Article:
This section is from the book "The Law Of Contracts", by William Herbert Page. Also available from Amazon: Commercial Contracts: A Practical Guide to Deals, Contracts, Agreements and Promises.
If a stranger to the contract signs the name of a party to the contract in the presence of such person, and with his authority, this is a sufficient signature.1 Thus where a grantor authorized the acknowledging officer to sign for him, and such signature was made in grantor's presence, it was held to be valid.2 The fact that the party to the contract, at the time of such execution, added that she would have nothing to do with the contract, does not affect its validity where not known to the adversary party.3 A surety, who was not at that time in antagonistic relations with his principal, may sign the name of such principal, and the latter is bound thereby.4 If a party to an instrument affixes his mark thereto after another person has signed his name, in his presence, and by his authority, the instrument is valid, if either form of signature complies with the law. Thus, A signed B's name to an instrument in B's presence, and by B's authority, and B then added his mark. The statute required that a mark must be attested by a witness. No attesting witness signed. Such signature, however, was held to be valid.5 In a written contract which is not required by law to be proven by writing, or to be in writing, one party to a contract may affix the signature of the other party thereto in his presence and at his request.6 If a stranger to a note signs the maker's name thereto in the presence of the maker and at his request, such signature is valid.7 At A's request B wrote A's name to a note and A then made his mark thereto. This was held valid as a signature by A for B, even if A's signature by mark was invalid as not complying with the statutory requirement that A's signature by mark must be attested by a witness who could write.8 The fact that B then signed the note by B's own name as surety for A did not invalidate this mode of signature. Signature by one duly authorized is sufficient whether in the presence of the maker or not.9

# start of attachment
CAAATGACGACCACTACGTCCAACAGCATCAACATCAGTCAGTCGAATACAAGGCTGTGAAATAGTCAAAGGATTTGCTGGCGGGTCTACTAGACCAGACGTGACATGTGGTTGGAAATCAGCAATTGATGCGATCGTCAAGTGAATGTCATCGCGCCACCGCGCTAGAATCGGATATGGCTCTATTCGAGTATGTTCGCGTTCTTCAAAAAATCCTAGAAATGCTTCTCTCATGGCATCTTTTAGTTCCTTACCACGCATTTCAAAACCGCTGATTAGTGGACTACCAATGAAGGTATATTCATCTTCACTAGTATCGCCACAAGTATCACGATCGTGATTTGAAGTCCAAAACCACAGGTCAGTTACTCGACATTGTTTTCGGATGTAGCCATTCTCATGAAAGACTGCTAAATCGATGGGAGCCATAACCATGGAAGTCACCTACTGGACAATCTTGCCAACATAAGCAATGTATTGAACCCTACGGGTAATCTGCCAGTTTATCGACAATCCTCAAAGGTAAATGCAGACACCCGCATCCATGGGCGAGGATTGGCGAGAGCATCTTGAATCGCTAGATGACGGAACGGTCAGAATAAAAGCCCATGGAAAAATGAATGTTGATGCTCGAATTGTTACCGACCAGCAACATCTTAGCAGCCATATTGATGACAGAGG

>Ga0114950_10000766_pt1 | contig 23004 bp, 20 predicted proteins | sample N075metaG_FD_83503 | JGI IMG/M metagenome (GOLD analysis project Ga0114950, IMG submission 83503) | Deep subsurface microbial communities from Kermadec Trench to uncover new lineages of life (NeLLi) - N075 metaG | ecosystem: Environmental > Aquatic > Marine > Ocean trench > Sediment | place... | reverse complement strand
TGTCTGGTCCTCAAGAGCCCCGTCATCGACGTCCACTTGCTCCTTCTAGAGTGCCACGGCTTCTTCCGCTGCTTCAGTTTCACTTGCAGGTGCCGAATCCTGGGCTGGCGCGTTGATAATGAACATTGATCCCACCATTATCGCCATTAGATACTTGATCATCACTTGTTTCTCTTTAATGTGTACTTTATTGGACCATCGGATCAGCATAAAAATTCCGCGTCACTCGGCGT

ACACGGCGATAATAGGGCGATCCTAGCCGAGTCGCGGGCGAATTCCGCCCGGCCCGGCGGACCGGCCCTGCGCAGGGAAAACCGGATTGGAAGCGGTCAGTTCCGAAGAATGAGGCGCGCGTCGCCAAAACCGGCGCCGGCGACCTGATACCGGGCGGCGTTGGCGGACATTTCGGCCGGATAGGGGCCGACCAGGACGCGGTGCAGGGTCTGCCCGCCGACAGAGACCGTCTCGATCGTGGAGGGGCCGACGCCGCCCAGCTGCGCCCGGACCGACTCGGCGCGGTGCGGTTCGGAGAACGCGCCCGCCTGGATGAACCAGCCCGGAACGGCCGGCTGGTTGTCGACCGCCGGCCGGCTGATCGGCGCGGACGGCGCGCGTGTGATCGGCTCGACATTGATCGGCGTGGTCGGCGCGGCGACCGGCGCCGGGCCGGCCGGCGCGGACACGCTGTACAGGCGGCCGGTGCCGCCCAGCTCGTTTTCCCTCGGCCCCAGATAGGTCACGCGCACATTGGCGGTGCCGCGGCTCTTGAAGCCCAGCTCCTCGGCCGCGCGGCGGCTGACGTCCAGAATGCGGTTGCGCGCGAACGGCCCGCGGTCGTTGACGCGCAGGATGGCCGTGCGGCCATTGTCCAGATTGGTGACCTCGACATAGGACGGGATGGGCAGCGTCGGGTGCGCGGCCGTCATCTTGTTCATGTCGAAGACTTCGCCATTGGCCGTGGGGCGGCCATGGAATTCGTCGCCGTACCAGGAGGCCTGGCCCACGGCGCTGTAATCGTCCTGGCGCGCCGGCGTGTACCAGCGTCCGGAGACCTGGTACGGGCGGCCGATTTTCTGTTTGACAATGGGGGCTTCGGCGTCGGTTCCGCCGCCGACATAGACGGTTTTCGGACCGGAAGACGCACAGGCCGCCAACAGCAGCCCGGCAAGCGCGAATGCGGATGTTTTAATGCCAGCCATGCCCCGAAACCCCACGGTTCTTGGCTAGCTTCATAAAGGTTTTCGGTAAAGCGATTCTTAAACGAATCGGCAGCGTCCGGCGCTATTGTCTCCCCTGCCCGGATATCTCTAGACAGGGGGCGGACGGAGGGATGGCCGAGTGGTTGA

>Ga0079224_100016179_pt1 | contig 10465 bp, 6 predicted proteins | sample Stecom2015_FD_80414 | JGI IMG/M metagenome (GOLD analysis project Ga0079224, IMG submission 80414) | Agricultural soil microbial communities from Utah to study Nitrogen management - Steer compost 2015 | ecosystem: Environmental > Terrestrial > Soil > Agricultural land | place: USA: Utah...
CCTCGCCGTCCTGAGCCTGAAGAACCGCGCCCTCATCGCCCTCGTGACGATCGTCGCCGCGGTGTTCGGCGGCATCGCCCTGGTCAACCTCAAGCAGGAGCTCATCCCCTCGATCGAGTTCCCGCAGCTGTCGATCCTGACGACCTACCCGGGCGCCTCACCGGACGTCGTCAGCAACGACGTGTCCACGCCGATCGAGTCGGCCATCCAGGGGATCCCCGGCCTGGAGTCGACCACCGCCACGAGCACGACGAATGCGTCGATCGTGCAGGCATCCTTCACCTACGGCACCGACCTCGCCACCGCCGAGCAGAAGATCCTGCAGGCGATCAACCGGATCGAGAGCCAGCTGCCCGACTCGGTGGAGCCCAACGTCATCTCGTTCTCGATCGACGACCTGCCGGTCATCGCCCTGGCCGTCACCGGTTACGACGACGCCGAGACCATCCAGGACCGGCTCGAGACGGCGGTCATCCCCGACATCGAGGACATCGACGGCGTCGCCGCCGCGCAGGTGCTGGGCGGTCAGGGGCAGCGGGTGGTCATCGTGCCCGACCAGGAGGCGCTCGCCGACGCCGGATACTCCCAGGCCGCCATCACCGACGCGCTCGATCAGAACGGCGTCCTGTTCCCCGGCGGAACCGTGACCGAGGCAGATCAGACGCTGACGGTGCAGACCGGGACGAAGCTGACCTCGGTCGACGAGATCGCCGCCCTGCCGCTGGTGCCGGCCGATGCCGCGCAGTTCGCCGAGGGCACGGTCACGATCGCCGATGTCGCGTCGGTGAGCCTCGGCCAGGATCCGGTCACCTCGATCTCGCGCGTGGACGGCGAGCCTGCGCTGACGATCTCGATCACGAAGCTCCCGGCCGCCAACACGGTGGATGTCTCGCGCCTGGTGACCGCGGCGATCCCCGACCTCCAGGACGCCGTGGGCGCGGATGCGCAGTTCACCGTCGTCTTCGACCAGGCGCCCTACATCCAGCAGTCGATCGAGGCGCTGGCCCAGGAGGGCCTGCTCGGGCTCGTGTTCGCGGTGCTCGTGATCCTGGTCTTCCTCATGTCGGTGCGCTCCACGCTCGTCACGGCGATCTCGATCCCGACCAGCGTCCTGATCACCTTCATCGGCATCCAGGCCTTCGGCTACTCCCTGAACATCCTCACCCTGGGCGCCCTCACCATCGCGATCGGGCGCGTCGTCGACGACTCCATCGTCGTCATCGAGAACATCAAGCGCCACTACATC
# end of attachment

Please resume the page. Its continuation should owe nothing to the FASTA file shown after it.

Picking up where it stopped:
8 Shank v. Butsch, 28 Ind. 19; Staples v. Bank, 98 Ky. 451; 33 S. W. 403.
9 Sanborn v. Cole, 63 Vt. 590; 14 L. R. A. 208; 22 Atl. 716.
10Shepard v. Parker, 97 Me. 86; 53 Atl. 879; Alexander v., Hanley, 64 Vt. 361; 24 Atl. 242.
11 Ex parte Miller. 49 Ark. 18; 4 Am. St. Rep. 17; 3 S. W. 883.
12 Sivils v. Taylor, 12 Okla. 47; 69 Pac. 867.
1 Jansen v. McCahill, 22 Cal. 563; 83 Am. Dee. 84; Wyatt v. Guano Co., 144 Ga. 375; 40 S. E. 237; Nye v. Lowry, 82 Ind. 316.
2 Lewis v. Watson, 98 Ala. 479; 39 Am. St. Rep. 82; 22 L. R. A. 297; 13 So. 570.
3 Wyatt v. Guano Co., 114 Ga. 375; 40 S. E. 237.
4 Wright v. Forgy, 126 Ala. 389; 28 So. 198.